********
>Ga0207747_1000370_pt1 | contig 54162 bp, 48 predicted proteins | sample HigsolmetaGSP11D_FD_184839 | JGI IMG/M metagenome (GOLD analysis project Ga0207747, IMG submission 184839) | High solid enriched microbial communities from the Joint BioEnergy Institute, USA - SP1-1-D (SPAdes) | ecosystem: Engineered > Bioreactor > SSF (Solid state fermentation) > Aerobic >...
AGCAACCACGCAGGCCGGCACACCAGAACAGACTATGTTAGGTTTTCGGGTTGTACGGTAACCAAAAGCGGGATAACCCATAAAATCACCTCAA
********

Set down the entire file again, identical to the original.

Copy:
>Ga0207747_1000370_pt1 | contig 54162 bp, 48 predicted proteins | sample HigsolmetaGSP11D_FD_184839 | JGI IMG/M metagenome (GOLD analysis project Ga0207747, IMG submission 184839) | High solid enriched microbial communities from the Joint BioEnergy Institute, USA - SP1-1-D (SPAdes) | ecosystem: Engineered > Bioreactor > SSF (Solid state fermentation) > Aerobic >...
AGCAACCACGCAGGCCGGCACACCAGAACAGACTATGTTAGGTTTTCGGGTTGTACGGTAACCAAAAGCGGGATAACCCATAAAATCACCTCAA